New research shows that 66% of US adults aren't willing to pay more for groceries, even if it means skipping the checkout line
Patience is a virtue, they say. Good things come to those who wait.
When Amazon recently announced plans to launch a cashier-less, checkout-free grocery store called Amazon Go, however, the emphasis landed on a rather different trait: speed. Using hi-tech sensors and artificial intelligence to track the items a shopper grabs from the shelf (or decides to put back), the store is designed to get people in and out as quickly as possible. That means no more lines, no more waiting for the guy in front of you to figure out how to insert his new chip card. Once customers leave the premises, the store charges their Amazon account accordingly.
New data from YouGov finds that 53% of Millennials aged 18-34 are likely to try shopping at Amazon Go if one opened near them. Meanwhile, 47% of consumers aged 35-54, and 29% of people 55 years old or older, say they'd be likely to try it out, too. (Amazon expects multiple locations to open in early 2017.)
What people aren't willing to do, however, is sacrifice price for speed. Additional data shows that 66% of the general public aren't open to paying more for groceries in exchange for a cashier-less, checkout-free grocery store experience. Only 14% of people indicate interest in paying more to make the process quicker.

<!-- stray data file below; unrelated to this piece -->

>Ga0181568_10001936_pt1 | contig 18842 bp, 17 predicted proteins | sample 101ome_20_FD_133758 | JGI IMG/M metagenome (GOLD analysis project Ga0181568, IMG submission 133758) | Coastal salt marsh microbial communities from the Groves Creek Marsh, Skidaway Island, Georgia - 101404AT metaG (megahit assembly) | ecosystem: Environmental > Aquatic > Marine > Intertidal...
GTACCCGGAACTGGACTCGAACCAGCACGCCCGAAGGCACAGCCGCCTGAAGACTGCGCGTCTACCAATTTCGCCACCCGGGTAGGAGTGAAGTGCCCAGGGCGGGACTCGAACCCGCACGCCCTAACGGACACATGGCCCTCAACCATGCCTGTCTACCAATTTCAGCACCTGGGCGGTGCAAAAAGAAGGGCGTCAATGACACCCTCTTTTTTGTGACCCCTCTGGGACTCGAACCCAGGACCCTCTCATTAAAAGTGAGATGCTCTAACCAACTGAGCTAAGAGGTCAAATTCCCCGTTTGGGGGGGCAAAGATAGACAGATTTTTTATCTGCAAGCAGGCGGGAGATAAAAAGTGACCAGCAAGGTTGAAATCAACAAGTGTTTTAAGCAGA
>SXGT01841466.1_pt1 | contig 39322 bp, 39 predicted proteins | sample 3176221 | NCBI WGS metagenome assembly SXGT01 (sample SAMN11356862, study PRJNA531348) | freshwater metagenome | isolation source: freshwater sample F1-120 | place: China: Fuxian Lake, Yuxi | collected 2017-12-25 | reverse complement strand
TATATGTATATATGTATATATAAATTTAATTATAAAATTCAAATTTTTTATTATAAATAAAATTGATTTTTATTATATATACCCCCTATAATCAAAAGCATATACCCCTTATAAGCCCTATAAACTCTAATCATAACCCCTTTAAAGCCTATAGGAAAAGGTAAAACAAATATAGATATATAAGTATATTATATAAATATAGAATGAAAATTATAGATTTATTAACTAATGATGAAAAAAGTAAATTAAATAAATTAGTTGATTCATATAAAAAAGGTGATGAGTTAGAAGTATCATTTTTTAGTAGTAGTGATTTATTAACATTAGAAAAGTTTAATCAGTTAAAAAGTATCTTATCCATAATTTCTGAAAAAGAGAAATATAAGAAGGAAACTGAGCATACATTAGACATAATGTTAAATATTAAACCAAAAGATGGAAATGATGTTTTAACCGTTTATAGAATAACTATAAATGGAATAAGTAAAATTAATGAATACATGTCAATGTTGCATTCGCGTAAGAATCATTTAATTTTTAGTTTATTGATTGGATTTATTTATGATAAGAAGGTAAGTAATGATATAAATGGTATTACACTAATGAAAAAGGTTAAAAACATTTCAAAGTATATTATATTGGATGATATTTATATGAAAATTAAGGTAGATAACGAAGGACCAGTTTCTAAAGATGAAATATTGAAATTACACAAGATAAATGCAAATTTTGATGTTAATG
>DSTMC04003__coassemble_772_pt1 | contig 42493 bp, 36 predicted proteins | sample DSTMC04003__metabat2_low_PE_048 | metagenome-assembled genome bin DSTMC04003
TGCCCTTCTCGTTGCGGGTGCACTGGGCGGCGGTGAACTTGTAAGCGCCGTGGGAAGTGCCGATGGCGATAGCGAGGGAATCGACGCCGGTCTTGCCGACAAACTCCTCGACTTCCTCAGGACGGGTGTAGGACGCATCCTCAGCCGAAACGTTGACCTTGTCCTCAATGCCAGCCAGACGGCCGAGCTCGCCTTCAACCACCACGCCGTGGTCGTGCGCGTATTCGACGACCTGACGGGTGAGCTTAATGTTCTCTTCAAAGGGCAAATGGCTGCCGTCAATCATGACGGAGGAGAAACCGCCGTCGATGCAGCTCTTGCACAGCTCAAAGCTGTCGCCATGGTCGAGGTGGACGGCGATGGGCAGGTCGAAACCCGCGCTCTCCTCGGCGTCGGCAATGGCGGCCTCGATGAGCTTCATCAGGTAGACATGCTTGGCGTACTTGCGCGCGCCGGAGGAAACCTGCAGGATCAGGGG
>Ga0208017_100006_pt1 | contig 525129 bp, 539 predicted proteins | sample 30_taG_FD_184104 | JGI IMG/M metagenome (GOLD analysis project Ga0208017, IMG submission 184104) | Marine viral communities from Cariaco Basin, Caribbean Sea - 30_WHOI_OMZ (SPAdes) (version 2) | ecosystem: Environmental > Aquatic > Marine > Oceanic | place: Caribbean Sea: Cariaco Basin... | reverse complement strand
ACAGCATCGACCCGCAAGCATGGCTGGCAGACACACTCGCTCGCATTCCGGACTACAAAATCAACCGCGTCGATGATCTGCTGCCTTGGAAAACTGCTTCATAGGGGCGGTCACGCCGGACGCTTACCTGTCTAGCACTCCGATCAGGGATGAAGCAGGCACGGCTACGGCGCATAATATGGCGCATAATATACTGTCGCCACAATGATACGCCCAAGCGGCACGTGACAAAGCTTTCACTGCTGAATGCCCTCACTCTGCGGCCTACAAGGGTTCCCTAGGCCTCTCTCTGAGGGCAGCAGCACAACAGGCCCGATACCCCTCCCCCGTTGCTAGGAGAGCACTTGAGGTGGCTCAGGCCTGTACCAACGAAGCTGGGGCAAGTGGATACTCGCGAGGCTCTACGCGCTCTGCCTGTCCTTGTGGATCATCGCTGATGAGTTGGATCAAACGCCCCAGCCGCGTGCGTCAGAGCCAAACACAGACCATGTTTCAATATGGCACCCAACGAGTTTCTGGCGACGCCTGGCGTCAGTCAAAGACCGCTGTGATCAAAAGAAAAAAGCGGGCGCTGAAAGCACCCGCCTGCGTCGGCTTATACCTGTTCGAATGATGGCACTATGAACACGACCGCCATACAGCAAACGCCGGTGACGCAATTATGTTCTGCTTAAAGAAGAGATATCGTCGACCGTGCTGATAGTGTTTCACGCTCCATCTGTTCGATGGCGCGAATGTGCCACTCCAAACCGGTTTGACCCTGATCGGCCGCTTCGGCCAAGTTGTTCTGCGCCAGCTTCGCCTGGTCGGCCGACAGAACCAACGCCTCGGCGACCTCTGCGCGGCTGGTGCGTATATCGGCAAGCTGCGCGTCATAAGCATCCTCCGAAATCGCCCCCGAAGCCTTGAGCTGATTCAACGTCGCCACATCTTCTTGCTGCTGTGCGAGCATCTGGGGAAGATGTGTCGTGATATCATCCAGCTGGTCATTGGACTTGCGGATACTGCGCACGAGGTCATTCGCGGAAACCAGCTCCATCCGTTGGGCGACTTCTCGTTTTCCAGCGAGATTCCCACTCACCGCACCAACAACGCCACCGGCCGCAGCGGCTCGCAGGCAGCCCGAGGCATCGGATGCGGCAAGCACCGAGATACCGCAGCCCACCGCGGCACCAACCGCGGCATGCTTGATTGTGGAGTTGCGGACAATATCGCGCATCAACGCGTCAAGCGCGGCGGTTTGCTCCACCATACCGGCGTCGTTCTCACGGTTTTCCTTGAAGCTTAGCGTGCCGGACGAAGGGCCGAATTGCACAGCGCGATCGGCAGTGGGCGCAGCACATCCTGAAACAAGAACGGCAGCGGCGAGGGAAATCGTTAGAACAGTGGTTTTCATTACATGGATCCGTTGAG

Overall, a greater percentage of Americans feel Amazon Go will introduce more problems for grocery shoppers than solutions (40% agree that the hi-tech store will cause more trouble, compared to 22% who disagree).
59% of people, for example, say the idea of shopping at Amazon Go makes them concerned about the security of their Amazon account. Furthermore, 53% don't trust the sensors's ability to accurately track which food items a shopper decides to take or put back on the shelf. If Amazon Go happens to suffer some technical glitches, a trip to the innovative grocery store may take longer than it would at a traditional location.
While Amazon Go offers relief to shoppers tired of waiting in checkout lines, data suggests most consumers aren't willing to pay more for the convenience. Many also express concerns that Amazon's technology isn't advanced enough to make the visit a problem-free one.